I fell in love with dirt touring by riding most of the length of the Baja Divide in 2017. The route follows a lot of the infamous Baja 1000 roads, which have been completely destroyed by the vehicles that charge down them in pursuit of being the fastest down the peninsula. Although this makes for horribly rutted-out roads, mountain biking on them is extraordinary.

I was reminded of Baja every time the GDMBR turned to a dotted line on the map: ATV-only terrain. Somehow, by some kind of wizardry, this steel bike with not a lick of carbon componentry weighs 24.1 pounds without pedals, making it so light that you can essentially throw it up hike-a-bike without breaking a sweat (I’m exaggerating, if you didn’t pick up on that, but you get the idea). When I had to exchange my riding position for a hiking position, I had no trouble maneuvering up steep, loose terrain.

Ritchey - Let's Get Lost on an Ascent
I was only afforded this stellar view because I left my puffy at our lunch spot and had to backtrack before dark — sometimes a thorn becomes the rose.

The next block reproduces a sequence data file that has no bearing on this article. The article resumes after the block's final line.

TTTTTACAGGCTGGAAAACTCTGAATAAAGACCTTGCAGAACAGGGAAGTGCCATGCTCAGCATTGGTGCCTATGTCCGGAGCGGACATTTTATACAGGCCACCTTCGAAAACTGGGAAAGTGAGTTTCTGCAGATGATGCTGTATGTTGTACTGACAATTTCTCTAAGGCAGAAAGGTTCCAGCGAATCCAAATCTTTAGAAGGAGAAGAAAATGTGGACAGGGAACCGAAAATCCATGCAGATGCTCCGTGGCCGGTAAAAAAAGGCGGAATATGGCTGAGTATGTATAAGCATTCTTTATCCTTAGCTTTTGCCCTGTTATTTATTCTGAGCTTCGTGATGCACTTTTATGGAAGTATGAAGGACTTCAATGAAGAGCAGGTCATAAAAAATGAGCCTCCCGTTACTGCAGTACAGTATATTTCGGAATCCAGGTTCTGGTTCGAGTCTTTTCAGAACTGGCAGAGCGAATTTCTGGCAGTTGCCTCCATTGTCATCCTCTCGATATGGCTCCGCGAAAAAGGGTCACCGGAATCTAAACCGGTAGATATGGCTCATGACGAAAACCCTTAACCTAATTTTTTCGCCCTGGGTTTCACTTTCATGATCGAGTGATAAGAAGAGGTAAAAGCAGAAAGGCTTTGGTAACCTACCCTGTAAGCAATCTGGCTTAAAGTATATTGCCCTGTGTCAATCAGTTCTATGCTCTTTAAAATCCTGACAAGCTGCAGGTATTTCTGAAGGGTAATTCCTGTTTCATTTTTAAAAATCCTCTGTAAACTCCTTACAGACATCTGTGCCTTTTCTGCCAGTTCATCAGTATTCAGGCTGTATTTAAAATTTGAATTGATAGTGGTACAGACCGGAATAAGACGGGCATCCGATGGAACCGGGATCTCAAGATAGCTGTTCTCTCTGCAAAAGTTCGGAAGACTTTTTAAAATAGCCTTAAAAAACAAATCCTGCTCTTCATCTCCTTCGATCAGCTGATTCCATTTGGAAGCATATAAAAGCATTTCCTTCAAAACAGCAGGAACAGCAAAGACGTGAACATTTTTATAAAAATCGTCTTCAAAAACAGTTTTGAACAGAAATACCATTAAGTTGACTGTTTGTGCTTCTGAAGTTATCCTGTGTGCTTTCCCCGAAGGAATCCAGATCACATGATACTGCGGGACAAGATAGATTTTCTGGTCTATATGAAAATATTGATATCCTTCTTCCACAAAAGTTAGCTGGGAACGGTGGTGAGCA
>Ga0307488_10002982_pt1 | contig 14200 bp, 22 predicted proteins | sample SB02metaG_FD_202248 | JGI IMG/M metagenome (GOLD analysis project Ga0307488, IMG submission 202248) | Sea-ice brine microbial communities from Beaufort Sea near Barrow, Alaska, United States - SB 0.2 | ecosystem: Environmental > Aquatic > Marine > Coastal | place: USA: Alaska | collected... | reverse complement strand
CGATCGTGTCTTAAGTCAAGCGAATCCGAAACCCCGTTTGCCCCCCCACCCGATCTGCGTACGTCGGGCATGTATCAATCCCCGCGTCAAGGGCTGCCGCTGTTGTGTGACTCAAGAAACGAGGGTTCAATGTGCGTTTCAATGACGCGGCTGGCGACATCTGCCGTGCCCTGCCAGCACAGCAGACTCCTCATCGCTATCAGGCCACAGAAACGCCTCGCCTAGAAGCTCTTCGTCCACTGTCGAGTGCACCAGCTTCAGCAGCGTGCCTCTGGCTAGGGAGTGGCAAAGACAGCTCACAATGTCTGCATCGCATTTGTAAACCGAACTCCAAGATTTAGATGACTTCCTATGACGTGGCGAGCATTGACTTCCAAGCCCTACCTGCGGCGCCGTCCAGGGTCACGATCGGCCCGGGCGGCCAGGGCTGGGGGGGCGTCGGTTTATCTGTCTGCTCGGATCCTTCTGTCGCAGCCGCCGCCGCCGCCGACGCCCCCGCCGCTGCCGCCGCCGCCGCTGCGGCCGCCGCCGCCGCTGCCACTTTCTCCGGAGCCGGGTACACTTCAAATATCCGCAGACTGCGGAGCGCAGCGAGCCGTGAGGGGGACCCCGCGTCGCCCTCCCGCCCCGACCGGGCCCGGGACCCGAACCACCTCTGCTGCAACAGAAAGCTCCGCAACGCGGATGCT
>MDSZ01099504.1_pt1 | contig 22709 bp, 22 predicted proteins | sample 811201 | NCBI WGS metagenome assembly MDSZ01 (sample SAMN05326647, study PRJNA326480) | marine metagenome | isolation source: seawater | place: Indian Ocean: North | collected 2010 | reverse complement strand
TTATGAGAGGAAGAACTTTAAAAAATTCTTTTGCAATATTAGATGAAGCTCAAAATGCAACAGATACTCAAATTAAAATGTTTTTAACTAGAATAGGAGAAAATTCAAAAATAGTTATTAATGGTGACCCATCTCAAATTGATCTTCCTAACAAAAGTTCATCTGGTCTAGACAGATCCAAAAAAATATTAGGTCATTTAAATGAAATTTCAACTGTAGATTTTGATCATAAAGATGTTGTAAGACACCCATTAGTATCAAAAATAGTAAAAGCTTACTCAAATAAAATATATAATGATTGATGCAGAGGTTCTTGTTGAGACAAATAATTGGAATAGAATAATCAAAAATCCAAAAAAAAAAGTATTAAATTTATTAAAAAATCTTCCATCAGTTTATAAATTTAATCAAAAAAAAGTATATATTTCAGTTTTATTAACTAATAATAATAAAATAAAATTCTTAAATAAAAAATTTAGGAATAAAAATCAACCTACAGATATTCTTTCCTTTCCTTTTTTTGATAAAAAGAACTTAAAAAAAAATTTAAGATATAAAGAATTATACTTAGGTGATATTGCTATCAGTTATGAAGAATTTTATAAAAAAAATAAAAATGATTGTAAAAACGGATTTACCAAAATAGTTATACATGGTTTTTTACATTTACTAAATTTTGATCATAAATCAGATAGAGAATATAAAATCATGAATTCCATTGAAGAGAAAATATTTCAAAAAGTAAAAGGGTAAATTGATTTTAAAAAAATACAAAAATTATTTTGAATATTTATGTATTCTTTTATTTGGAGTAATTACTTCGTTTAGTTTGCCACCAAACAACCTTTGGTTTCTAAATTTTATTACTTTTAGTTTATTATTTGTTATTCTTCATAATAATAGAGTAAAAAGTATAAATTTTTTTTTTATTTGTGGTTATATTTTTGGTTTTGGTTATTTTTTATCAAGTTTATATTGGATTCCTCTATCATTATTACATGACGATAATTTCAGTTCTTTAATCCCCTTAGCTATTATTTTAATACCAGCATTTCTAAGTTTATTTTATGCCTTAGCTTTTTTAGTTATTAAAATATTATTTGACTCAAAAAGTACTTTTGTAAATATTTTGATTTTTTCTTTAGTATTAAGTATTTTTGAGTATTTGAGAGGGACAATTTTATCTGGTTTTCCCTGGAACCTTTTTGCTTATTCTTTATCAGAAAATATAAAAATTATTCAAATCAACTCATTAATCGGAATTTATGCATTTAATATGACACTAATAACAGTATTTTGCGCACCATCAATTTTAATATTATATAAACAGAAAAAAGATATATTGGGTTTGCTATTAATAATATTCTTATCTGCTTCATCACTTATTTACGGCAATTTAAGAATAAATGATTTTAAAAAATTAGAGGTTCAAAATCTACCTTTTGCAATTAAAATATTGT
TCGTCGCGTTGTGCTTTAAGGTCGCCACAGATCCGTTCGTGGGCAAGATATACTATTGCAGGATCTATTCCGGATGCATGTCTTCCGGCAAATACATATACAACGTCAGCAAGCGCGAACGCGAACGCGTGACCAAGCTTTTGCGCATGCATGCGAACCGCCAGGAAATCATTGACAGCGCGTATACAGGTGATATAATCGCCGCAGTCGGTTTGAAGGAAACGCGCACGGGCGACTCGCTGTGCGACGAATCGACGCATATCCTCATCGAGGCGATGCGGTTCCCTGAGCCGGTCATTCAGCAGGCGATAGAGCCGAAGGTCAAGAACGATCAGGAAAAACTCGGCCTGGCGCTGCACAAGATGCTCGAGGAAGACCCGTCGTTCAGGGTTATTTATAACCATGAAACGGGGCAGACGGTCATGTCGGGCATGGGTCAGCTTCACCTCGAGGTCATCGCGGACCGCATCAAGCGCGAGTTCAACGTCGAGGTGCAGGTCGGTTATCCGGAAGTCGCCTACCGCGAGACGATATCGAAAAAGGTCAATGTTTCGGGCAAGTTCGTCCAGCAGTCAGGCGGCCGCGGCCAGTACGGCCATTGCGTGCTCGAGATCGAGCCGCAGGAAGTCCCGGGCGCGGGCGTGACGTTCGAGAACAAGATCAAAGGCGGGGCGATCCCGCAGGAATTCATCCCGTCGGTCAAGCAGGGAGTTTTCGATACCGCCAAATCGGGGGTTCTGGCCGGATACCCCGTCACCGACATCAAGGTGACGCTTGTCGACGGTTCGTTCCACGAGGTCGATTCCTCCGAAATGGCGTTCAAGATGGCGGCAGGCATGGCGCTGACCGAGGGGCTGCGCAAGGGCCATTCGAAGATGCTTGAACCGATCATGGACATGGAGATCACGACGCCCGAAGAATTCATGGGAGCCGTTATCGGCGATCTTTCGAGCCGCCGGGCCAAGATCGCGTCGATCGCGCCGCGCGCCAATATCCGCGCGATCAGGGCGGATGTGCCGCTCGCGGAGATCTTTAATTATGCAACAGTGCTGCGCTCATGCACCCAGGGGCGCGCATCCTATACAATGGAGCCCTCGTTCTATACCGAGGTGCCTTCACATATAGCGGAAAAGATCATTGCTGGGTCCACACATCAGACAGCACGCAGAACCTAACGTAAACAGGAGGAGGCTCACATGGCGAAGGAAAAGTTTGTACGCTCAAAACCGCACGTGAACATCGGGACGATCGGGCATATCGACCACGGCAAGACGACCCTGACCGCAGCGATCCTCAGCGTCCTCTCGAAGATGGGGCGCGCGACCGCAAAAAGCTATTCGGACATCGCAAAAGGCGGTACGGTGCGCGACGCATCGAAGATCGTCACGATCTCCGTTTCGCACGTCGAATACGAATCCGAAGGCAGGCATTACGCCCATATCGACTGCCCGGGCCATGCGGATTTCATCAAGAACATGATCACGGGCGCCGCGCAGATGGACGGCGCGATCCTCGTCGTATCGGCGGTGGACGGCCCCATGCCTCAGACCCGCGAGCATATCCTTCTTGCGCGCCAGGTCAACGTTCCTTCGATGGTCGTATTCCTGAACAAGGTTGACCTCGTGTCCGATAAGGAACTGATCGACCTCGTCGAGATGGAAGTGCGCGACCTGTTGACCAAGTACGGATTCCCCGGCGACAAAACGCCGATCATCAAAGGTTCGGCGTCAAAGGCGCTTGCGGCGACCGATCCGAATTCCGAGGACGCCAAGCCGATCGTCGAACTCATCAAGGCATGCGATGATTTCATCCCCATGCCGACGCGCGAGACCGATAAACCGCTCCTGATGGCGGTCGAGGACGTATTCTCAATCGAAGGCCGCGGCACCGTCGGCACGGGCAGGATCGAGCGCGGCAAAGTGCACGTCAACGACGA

Tom Ritchey really nailed it with this bike, in my opinion. The goal to inspire riders to “get lost in the woods” certainly worked its magic on me. These routes that are developed with the intent to follow a divide are really special, and I’d like to continue seeking them out for future tours. To move through evolving landscapes and to notice the differences in flora and fauna as one pedals themself across a divide is a really incredible experience. And there’s the added bonus of experiencing similar personal evolutions while pedaling across a landscape for multiple weeks. When I am finally able to ride the Great Divide Mountain Bike Route in its entirety, I will most definitely be atop this Ritchey Ascent.

Related products

Ritchey Newsletter

Join now for engaging stories, exclusive offers and product news delivered right to your inbox.